WASHINGTON — Months of complaints about D.C.’s unemployment services has triggered an audit into how the District’s benefits system has performed.
Since the pandemic began, glitches and stalled payments plagued overwhelmed unemployment benefits systems across the country.
In D.C., at times it has left thousands of D.C. ‘s unemployed workers without benefits or answers for weeks. The outcry from thousands got the DC Council involved.
In the beginning of May, the DC Council held several hearings to figure out what went wrong with the District’s unemployment benefits system. The first featured the testimony of dozens of unemployed workers.
“It seems unconscionable for the same system and governmental agency to still be unable to reliably and effectively get payments out to those residents,” worker Valerie Torres told the council.
“There was a system glitch in February that caused delays in my benefit payment,” Cecilia Montgomery said. “I had scheduled bills to be paid out. I wound up having over $100 in overdraft fees from that one week.”
At times, the testimony boiled over with emotions and frustrations.
“Can the phone reps please stop telling us to look for a job at DC networks.org?!” Gideon Sandford said. “It is not just condescending. It is tone deaf.”
Members of the District’s Committee on Labor and Workforce Development took in each person’s story. As the committee councilwoman Elissa Silverman tried to get a handle on what went wrong.
“It seems like a chaotic management system in the Unemployment Insurance division,” Silverman said. “There doesn't seem to be systems in place to efficiently get claims from the initial filings through resolution and payment.”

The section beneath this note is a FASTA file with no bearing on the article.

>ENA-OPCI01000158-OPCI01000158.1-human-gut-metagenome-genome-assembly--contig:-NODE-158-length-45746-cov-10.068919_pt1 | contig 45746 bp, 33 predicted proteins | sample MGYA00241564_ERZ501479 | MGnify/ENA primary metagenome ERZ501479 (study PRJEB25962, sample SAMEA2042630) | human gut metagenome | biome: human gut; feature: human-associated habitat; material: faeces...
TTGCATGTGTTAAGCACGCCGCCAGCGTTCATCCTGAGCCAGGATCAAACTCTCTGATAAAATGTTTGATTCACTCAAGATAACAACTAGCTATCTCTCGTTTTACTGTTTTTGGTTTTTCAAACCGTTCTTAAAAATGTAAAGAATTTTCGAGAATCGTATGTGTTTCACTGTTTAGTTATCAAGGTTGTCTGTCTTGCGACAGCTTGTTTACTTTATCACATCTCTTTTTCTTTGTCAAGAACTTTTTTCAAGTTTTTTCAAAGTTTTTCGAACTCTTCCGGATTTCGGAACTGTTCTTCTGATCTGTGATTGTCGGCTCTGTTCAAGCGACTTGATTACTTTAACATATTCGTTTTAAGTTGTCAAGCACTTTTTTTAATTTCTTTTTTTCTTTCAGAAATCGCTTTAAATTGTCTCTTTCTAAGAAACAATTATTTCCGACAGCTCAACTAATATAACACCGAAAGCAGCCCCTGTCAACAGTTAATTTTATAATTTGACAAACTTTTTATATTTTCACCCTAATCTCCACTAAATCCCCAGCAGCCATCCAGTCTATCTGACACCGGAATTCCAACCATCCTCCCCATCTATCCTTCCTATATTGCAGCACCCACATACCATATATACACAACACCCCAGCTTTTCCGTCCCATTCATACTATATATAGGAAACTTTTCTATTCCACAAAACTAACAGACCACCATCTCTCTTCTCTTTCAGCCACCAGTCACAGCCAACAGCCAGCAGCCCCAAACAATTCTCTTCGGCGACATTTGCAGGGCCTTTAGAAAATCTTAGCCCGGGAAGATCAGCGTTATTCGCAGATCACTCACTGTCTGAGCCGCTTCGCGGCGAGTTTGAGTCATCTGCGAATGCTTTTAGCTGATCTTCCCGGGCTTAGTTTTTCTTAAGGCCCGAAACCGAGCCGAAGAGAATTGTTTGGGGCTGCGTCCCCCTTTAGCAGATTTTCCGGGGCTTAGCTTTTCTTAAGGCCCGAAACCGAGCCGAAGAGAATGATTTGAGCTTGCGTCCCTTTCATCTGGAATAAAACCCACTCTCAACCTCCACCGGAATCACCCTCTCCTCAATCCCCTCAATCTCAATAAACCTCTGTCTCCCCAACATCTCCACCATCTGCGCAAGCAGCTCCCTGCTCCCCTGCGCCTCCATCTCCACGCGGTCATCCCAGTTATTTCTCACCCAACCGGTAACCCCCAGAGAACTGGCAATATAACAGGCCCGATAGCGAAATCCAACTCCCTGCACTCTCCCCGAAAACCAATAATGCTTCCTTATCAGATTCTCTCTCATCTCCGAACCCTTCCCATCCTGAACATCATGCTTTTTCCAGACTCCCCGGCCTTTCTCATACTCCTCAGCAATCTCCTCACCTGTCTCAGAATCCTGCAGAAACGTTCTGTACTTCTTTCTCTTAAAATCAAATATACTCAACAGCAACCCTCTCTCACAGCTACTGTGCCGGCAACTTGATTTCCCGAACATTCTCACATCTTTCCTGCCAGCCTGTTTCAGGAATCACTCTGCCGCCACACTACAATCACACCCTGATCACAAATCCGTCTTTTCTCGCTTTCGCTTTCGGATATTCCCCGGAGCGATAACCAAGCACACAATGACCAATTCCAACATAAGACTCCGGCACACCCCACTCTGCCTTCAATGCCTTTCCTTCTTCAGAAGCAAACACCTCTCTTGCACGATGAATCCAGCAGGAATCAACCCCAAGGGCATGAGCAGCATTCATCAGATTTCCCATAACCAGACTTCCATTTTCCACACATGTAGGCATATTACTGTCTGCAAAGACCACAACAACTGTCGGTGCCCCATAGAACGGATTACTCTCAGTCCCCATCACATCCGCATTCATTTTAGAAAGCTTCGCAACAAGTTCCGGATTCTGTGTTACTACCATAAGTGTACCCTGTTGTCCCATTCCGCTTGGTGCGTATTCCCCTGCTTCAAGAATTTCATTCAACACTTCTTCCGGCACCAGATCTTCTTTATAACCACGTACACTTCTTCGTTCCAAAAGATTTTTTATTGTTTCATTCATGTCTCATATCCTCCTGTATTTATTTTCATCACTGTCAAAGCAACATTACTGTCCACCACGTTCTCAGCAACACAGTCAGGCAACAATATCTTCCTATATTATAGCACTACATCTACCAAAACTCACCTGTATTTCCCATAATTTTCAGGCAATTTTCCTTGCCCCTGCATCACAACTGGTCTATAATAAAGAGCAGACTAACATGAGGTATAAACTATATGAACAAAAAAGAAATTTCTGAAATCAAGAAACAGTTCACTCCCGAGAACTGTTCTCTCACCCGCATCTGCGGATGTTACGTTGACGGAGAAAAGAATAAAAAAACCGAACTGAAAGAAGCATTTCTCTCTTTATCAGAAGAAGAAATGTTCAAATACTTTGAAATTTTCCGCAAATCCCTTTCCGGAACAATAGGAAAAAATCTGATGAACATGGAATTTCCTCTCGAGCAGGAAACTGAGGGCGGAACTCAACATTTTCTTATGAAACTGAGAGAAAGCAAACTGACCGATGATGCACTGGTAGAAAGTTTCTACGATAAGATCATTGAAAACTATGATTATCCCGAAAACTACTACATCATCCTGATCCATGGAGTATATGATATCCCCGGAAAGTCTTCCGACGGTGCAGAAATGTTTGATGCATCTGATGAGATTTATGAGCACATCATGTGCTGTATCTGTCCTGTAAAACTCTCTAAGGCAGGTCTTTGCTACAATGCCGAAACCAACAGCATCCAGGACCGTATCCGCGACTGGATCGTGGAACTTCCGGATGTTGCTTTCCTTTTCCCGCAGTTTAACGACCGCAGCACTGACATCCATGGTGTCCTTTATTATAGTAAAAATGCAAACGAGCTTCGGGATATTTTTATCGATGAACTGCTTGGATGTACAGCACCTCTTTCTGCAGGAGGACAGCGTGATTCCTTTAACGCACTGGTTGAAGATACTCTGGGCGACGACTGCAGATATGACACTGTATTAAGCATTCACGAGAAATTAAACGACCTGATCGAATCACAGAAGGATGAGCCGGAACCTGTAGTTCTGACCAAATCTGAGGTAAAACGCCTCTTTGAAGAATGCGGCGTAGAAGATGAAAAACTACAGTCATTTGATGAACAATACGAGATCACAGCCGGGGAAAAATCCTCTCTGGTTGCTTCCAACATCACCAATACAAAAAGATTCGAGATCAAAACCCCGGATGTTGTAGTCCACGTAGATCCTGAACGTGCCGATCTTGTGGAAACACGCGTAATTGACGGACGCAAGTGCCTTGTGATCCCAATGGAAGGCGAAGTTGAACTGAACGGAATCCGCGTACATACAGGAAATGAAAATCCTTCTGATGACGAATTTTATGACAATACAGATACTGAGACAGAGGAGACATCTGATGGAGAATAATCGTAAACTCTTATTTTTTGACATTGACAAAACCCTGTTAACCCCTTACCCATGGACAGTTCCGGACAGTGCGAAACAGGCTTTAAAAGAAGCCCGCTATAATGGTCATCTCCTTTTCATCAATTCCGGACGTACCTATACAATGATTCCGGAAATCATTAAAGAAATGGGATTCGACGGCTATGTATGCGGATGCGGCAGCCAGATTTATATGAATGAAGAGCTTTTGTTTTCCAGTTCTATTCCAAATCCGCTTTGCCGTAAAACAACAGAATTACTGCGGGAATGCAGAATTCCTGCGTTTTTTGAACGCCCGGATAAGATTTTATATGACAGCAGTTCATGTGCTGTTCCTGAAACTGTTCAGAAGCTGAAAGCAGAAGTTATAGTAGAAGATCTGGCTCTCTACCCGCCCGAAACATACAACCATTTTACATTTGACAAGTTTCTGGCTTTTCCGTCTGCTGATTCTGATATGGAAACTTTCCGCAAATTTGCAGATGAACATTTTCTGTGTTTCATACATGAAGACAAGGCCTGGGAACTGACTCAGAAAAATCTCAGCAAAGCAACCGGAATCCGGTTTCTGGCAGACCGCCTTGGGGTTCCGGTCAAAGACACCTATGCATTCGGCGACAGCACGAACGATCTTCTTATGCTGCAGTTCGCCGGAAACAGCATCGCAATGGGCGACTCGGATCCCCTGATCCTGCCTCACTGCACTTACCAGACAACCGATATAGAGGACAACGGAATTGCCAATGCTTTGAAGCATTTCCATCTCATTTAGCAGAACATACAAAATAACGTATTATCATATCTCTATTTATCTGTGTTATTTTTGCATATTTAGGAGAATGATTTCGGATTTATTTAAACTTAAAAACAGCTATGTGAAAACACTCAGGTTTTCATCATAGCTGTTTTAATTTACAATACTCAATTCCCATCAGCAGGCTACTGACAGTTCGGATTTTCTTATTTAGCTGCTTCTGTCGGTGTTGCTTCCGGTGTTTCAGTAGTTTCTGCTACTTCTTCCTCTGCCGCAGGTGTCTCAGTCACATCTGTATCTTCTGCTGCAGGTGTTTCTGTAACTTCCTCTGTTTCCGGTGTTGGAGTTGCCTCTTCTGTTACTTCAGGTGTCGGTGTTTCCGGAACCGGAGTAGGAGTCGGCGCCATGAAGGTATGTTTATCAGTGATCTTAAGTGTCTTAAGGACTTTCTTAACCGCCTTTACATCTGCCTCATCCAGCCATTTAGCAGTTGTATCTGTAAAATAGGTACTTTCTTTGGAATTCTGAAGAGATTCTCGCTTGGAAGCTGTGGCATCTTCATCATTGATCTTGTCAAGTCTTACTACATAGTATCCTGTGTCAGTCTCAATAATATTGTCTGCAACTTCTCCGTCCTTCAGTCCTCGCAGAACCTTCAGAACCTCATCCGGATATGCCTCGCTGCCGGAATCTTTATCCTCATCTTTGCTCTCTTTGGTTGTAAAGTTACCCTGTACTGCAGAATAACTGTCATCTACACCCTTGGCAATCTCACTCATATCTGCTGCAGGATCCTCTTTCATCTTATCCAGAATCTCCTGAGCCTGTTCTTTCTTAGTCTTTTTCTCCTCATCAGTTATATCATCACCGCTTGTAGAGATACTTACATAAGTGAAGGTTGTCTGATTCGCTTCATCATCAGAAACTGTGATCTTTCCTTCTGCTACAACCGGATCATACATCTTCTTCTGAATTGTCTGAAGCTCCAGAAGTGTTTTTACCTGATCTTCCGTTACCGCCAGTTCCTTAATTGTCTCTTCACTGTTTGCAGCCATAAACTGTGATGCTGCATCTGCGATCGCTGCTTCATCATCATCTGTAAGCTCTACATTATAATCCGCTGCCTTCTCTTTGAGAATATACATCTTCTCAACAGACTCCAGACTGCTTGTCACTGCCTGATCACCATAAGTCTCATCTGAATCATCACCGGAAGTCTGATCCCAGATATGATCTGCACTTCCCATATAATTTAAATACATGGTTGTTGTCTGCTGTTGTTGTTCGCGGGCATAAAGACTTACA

The DC Council is familiar with the issues. For 14 months, their offices have fielded desperate calls from citizens. Complaints ranged from the obsolete website to the glitches that stalled payments, to the call center that many workers called, “unhelpful.”
Last month, the director of DOES, Dr. Unique Morris-Hughes addressed the latest issues with the benefits system. New federal legislation and an update to the claims website disrupted benefits for thousands.
At the time, the director told WUSA9, the issues only affected around 2,500 people. Councilwoman Silverman said upon further review, the council believes the number was significantly higher: around 13,000 people.
“There's something wrong in just the systems,” Silverman said. “That's something that the Inspector General is going to get into.”
Following these hearings, D.C.’s independent investigative arm announced it would start an audit of DOES. The investigation aimed squarely at the office’s ability to process claims during the pandemic.
Councilwoman Silverman said the hearings and the audit are just the beginning.
“I'm done with excuses, I'm done with, ‘Well, we have this outdated system, and we can't do anything,’” she said. “I'm going to be proposing more urgent reforms to get our unemployment system working.”